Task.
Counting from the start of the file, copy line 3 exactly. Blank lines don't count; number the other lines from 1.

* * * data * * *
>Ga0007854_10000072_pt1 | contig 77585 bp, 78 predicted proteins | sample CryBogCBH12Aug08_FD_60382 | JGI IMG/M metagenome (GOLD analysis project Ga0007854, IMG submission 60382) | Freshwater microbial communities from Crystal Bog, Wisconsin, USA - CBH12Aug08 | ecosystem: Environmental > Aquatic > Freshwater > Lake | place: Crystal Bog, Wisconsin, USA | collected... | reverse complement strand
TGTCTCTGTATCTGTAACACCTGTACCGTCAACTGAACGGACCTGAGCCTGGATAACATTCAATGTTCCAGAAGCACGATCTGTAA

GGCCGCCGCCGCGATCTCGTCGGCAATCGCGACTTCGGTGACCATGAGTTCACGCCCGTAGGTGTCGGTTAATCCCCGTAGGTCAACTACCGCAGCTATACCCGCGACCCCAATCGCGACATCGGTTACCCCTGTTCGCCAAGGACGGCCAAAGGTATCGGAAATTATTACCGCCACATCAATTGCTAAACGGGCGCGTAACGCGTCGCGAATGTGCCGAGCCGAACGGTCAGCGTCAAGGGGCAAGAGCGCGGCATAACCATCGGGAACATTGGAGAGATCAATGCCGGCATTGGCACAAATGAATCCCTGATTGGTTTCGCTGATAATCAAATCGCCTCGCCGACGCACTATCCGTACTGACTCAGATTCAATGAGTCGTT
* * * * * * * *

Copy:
GGCCGCCGCCGCGATCTCGTCGGCAATCGCGACTTCGGTGACCATGAGTTCACGCCCGTAGGTGTCGGTTAATCCCCGTAGGTCAACTACCGCAGCTATACCCGCGACCCCAATCGCGACATCGGTTACCCCTGTTCGCCAAGGACGGCCAAAGGTATCGGAAATTATTACCGCCACATCAATTGCTAAACGGGCGCGTAACGCGTCGCGAATGTGCCGAGCCGAACGGTCAGCGTCAAGGGGCAAGAGCGCGGCATAACCATCGGGAACATTGGAGAGATCAATGCCGGCATTGGCACAAATGAATCCCTGATTGGTTTCGCTGATAATCAAATCGCCTCGCCGACGCACTATCCGTACTGACTCAGATTCAATGAGTCGTT